Construction has finally begun on the European Extremely Large Telescope (E-ELT), with the first stone laid in a ceremony last week. Being built by the European Southern Observatory (ESO) on the 3,046 m (9,993 ft) high summit of Cerro Armazones in Chile, the E-ELT is set to be the world's largest optical and infrared telescope.

The location was chosen because of its high percentage of cloudless nights and low light pollution, and construction was first given the green light back in 2014. The huge facility is expected to take about a decade to build from then, and the E-ELT is still on track for completion in 2024.

To mark the beginning of construction, which includes the laying of the first stone and the connection of the facility to the Chilean electrical grid, a ceremony was held at the neighboring Paranal Observatory, 20 km (12 miles) east of the E-ELT site. Attendees included the President of the Republic of Chile, Michelle Bachelet Jeria, and Tim de Zeeuw, the Director General of ESO, as well as a host of other Chilean government officials and ESO scientists and engineers.

"With the symbolic start of this construction work, we are building more than a telescope here: it is one of the greatest expressions of scientific and technological capabilities and of the extraordinary potential of international cooperation," President Bachelet says in a statement.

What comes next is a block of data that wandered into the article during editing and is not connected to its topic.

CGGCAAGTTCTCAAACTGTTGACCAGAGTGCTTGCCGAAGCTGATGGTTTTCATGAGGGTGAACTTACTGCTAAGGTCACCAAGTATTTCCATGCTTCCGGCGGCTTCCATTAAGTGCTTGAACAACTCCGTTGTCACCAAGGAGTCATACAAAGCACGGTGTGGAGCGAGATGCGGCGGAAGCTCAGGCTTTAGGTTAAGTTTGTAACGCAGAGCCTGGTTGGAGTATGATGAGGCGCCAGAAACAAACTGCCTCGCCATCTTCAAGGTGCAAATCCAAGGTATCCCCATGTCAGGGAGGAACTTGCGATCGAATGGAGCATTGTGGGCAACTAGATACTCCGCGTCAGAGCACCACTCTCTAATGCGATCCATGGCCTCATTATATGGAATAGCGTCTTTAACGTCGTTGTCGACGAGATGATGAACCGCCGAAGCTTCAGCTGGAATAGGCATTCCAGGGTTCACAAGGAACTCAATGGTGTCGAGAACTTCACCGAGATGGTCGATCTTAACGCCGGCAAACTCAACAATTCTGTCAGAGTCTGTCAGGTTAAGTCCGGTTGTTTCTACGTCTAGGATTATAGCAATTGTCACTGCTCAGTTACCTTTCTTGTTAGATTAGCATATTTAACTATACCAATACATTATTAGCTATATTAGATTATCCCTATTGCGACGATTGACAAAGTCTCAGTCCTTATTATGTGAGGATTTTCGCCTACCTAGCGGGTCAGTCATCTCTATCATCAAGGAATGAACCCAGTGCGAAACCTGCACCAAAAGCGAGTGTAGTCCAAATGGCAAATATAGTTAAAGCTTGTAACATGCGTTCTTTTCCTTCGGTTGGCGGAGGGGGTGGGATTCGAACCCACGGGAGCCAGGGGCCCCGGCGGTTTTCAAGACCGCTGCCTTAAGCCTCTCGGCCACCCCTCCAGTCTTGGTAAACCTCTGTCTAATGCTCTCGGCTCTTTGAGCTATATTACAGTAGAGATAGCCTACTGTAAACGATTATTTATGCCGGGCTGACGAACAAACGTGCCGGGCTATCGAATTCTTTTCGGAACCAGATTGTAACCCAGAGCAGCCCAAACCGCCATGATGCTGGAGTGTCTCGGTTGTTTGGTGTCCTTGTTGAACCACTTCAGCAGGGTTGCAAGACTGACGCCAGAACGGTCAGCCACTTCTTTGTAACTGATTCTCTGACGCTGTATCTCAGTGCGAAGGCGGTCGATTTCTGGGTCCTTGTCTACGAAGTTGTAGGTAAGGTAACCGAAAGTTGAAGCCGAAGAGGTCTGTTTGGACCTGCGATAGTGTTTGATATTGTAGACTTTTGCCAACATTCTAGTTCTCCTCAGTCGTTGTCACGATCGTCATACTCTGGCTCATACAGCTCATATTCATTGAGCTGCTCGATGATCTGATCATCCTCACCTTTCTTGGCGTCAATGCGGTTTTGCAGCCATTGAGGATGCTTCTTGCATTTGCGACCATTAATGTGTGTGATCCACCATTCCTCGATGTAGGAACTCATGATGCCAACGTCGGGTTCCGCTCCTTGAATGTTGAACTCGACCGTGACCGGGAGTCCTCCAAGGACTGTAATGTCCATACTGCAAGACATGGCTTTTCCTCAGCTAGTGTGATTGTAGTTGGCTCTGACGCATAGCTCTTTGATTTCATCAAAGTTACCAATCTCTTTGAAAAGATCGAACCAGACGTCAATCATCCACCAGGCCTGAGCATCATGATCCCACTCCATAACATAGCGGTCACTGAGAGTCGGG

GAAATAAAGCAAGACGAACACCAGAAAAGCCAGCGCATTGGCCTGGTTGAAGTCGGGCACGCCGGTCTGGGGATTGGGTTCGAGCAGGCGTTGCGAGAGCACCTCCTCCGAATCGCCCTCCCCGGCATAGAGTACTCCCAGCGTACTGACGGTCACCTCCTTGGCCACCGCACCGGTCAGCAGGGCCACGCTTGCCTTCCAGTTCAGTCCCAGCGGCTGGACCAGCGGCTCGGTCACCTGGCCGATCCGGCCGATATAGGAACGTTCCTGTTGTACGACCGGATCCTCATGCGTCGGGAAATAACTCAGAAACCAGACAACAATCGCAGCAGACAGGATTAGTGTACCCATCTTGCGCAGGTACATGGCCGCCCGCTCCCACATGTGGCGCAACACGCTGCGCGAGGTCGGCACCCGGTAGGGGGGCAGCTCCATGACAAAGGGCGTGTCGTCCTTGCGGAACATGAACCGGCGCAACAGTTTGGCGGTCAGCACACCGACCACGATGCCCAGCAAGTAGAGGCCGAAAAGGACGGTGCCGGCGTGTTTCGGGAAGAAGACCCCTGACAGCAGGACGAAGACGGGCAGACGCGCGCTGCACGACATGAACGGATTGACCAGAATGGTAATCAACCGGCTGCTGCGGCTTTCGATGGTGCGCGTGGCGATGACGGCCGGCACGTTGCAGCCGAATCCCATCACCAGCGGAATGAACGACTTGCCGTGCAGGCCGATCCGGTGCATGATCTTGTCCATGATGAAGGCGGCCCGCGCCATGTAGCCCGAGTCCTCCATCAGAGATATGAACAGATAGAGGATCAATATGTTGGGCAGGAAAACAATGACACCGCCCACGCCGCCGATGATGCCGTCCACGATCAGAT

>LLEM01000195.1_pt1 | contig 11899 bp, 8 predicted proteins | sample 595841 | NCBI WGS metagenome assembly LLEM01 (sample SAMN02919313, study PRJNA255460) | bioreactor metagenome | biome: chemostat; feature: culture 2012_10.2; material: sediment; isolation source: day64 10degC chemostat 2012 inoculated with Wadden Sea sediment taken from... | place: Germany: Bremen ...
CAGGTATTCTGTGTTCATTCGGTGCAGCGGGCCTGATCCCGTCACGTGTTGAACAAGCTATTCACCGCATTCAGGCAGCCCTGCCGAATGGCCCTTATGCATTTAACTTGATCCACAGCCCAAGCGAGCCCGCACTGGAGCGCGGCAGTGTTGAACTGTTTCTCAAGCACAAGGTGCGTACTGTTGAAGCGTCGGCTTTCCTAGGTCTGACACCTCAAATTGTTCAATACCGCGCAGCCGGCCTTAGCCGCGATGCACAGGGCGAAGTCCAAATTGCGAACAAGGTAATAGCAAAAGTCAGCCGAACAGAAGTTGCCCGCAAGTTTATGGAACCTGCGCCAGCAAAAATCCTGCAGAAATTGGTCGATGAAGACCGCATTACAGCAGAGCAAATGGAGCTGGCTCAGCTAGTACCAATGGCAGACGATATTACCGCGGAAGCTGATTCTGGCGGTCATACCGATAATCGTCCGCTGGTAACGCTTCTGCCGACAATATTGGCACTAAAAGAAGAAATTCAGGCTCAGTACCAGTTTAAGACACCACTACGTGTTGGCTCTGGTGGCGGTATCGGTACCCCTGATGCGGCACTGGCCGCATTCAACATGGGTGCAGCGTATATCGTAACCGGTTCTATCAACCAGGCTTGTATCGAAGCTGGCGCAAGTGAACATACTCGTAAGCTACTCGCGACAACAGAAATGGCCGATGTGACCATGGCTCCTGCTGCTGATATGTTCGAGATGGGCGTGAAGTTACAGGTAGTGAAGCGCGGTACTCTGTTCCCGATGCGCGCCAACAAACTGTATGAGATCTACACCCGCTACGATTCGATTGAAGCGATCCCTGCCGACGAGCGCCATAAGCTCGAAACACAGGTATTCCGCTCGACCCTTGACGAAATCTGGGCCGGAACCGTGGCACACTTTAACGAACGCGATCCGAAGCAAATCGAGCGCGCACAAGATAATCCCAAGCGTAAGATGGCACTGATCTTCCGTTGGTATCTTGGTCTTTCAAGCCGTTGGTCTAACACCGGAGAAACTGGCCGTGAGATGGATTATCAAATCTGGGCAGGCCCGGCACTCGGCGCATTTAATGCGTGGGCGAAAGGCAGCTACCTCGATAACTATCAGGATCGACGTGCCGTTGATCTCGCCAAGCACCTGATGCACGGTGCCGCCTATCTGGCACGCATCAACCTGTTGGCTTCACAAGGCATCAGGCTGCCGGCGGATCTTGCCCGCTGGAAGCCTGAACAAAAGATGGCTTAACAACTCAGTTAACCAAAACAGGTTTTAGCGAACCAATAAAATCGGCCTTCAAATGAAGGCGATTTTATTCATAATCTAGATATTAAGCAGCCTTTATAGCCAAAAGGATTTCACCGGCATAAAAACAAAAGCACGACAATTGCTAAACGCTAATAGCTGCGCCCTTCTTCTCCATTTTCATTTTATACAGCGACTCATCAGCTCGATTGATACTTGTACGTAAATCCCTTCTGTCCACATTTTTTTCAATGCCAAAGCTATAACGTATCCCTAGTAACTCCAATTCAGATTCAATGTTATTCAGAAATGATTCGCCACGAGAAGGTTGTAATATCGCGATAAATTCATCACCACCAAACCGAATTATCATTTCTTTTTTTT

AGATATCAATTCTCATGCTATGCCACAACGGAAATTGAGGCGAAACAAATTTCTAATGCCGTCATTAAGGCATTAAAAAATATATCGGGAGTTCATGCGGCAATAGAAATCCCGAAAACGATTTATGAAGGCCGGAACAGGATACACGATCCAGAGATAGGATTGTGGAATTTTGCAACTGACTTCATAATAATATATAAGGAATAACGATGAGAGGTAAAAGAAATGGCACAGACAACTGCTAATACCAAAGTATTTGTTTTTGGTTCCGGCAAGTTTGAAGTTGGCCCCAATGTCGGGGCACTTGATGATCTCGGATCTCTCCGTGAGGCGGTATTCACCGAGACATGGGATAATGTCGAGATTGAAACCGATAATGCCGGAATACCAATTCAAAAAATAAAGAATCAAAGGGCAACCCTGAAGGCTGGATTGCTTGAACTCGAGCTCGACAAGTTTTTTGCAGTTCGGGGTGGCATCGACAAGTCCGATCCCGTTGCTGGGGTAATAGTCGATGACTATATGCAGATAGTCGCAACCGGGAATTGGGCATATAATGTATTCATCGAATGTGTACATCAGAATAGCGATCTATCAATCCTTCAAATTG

When it's up and running, the E-ELT will be the largest optical and infrared telescope in the world. Its main mirror is 39 m (128 ft) in diameter, dwarfing other telescopes that are vying for the title, including the Giant Magellan Telescope, which contains seven mirrors for a combined 25.4 m (82 ft), and the Thirty Meter Telescope, with a segmented mirror of – you guessed it – 30 m (98 ft).

The structure itself will weigh some 5,000 tonnes, with a moving mass of 3,000 tonnes in a rotating dome 85 m (279 ft) wide. According to the ESO, that makes the facility itself the largest ever built for an optical and infrared telescope.

With that extremely large mirror, the E-ELT will be trained on the heavens to study exoplanets, supermassive black holes, the nature of dark energy and the formation of galaxies in the early universe. The telescope has been designed to correct for atmospheric distortions, meaning the images it captures will be 16 times sharper than those the Hubble Space Telescope is capable of.

"The ELT will produce discoveries that we simply cannot imagine today, and it will surely inspire numerous people around the world to think about science, technology and our place in the Universe," says de Zeeuw.

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